One of the other things I've learned in my recovery program is that when I'm noticing other people's imperfections, I probably need to look myself to see if I am practicing those imperfections myself.  So, it must be time to see where I am hiding secrets myself.  At this moment I don't actually see it, but I'm sure I will now that I'm aware.

Saturday, April 16, 2011

RIP good friends...

Today one of the other parents that were involved the the lawsuit that closed Hissom Memorial Center in Sand Springs heard that the process of tearing the old place down had started.  So we drove out there and were lucky enough to get to go in through the fence.  The project director saw us taking pictures through the fence and after we explained who we were, let us in.  His boss saw us and was a whole lot less happy with our being in there but we talked him out of his upset.  We walked around and took some pictures which I will post later.  I brought a sage smudge and said some prayers.

I guess the internet is full of people saying it's haunted.  They've sneaked in and say they saw blood everywhere, etc.  I don't believe in ghosts but a lot of terribly cruel and sad things happened there so I will be glad when the buildings are gone. 

We said goodbye to Donald, who was the son of one of our friends.  The terrible treatment he received there first alerted us to the how bad the conditions were.  He died from aspiration pneumonia due to lack of care.  We said goodbye to Ann who was the first and only ombudsman there.  She did her best to make change and testified for us in court.  She died soon after - I believe from the heartbreak and stress she experienced although it was technically cancer.  We said goodbye to Tim who was the first attorney who helped us.  He had been with the Department of Justice but resigned when President Reagan stopped the Justice Department from helping close institutions.  Tim died of complications from his own disability before we won the lawsuit. 

There are many who died before they could experience the new living arrangements in the community.  We said goodbye to all of them.  Hissom is a metaphor for me for all the cruelty of the world.  I am grateful to have had a part in ending that particular nightmare.

Friday, April 15, 2011

25 years

This weekend is the 25th anniversary of Ron's and my wedding.  Some years I'm sad and some years I'm not.  This year I'm coping with sadness.  I really miss him.  We were married in Eureka Springs and every year we went back to celebrate.  It was a big deal to us since both of us had been married twice before, we were very grateful that we were still delighted to be married and wanted to celebrate.  It's hard to celebrate without him but I am still grateful.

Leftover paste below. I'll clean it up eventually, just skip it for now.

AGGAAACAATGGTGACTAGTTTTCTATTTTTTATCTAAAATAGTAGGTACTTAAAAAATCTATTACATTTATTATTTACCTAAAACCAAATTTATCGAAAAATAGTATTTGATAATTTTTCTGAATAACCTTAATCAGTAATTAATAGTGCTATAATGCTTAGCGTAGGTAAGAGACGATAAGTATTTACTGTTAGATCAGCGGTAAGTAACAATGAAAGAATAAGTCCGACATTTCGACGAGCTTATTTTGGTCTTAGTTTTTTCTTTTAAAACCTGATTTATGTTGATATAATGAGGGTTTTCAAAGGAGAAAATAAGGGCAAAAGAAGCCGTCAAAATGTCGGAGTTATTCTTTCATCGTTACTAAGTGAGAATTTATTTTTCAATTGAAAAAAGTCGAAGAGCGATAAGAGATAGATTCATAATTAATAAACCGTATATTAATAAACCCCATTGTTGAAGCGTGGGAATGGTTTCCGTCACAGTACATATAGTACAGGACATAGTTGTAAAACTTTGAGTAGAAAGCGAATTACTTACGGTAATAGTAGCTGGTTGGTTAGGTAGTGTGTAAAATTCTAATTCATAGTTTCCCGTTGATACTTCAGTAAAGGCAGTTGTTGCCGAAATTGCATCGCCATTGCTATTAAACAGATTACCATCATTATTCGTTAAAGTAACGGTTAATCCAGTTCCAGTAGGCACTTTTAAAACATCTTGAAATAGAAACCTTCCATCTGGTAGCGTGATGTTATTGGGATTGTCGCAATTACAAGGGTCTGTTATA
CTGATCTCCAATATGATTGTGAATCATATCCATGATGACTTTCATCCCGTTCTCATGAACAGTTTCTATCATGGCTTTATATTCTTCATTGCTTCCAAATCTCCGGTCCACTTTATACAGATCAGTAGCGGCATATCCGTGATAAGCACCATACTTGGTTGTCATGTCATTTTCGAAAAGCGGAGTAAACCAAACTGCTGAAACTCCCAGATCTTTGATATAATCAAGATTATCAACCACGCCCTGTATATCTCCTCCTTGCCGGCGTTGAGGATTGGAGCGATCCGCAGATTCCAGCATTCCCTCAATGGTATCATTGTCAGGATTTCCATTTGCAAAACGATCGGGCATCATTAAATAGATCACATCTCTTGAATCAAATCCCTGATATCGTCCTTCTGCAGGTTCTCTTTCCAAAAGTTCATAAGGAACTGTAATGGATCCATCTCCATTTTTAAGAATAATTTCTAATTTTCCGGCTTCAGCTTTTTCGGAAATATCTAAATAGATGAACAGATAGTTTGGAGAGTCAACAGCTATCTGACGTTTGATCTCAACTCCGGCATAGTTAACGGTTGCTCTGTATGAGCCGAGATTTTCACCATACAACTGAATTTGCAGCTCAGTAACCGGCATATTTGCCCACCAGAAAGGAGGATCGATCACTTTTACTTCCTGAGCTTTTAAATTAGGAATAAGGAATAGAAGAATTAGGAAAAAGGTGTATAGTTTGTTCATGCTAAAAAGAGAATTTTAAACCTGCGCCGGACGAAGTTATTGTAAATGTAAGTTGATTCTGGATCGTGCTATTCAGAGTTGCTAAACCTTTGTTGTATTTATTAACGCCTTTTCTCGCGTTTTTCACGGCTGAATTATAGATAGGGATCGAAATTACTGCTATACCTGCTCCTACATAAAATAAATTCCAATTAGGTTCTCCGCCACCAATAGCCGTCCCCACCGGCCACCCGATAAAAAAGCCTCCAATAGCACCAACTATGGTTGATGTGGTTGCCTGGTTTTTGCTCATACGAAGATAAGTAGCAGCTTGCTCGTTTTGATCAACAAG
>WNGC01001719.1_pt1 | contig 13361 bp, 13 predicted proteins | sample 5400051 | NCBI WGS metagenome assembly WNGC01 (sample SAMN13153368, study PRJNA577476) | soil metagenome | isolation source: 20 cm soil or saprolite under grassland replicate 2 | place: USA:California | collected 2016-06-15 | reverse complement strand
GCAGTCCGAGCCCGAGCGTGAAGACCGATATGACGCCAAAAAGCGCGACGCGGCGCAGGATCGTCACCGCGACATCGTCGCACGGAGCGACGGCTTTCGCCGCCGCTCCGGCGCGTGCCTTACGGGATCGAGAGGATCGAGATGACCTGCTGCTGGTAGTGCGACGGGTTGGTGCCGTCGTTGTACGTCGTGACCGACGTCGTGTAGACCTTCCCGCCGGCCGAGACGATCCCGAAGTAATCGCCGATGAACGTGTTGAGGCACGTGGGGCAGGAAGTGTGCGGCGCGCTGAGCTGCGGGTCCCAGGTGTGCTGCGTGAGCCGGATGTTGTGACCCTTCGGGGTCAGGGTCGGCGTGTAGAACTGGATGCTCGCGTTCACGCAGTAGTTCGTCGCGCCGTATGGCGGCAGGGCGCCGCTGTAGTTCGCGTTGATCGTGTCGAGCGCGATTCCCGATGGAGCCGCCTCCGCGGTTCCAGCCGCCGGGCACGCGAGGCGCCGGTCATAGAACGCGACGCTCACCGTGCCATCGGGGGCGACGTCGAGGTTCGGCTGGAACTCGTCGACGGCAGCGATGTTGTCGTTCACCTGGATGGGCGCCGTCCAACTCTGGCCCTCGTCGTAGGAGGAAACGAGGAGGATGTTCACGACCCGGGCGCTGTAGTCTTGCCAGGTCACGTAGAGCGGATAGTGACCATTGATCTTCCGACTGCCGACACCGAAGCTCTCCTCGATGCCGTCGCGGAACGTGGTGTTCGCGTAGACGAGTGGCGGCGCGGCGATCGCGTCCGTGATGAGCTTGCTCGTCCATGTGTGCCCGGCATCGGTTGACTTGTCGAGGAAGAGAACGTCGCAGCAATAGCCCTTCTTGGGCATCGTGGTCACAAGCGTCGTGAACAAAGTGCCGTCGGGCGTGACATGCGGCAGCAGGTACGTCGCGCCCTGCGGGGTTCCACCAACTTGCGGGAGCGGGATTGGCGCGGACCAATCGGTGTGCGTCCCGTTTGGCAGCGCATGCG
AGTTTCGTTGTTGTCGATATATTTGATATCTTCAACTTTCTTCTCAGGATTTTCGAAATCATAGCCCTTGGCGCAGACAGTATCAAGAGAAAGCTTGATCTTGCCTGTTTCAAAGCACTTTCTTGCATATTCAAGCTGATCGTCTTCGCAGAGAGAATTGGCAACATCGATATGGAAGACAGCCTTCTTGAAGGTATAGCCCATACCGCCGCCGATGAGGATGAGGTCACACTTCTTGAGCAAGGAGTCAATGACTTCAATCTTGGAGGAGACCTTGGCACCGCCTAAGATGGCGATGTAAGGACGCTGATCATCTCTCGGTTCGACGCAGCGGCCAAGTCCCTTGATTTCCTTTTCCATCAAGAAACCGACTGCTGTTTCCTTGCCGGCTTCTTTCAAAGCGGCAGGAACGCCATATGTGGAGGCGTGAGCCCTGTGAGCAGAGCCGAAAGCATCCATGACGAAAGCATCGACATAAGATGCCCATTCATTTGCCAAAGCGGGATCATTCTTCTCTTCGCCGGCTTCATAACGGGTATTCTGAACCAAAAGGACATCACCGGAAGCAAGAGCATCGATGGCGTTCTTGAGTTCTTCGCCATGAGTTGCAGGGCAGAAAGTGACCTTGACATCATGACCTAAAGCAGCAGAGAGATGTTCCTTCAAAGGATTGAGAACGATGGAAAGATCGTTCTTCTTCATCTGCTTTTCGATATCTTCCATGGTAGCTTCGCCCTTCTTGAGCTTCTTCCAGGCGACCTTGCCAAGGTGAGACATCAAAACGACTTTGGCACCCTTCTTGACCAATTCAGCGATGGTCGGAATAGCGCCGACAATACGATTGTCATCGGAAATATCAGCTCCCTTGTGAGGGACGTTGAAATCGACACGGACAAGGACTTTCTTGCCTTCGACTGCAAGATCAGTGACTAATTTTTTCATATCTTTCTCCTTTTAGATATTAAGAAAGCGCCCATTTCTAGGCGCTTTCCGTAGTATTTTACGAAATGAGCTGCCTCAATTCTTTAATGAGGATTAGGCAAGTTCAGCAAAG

Wednesday, April 13, 2011

Now I'm Scared

Awhile back I posted some sarcastic stuff about balancing the budget on the backs of children, old people, disabled people and said that maybe we should go back to allowing people to starve to death, making old people live in poor houses, and having children work like my grandparents did (both of them went to work in factories at the age of 8).  Now I hear that Maine is considering amending it's child labor laws to allow businesses to pay anyone under the age of 20 $2.00 less than minimum wage.  Hmmm.  The law would also allow them to work more hours than they're currently allowed to work.  A cheap labor pool.  Great.  Progress.  Businesses will make more money.  This benefits us how?

Monday, April 11, 2011


My right shoe is now built up 11/4 inch which is double what it was.  I've had them for a week and am still stumbling around trying to stand up straight.  The physical therapy folks tell me I will be able to do it in time.   It's amazing how crooked my hips and back are.  No wonder my back has been hurting. 

I've also been taking B12 shots and have about twice the energy I did have.  Yay!

Sunday, April 10, 2011


One of my readings this week said that when I turned my life and will over to the care of God in the third step, I gave up worry.  Hmmm.  Well, I didn't give up worry.  I kept on with some of my worries - I feared that Ron's health would continue to deteriorate and that he would die and leave me.  I didn't think I could handle that.  Of course, that did happen and I did handle it.  The problem is that I spent around 20 years worrying every day that he was going to die.  When I got up to go to the bathroom in the middle of the night, I always checked to see if he was alive before I got back into bed.  It's pretty obvious from this point of view that if I had let go and let God, I could have enjoyed having him in my life more than I did when I worried all the time.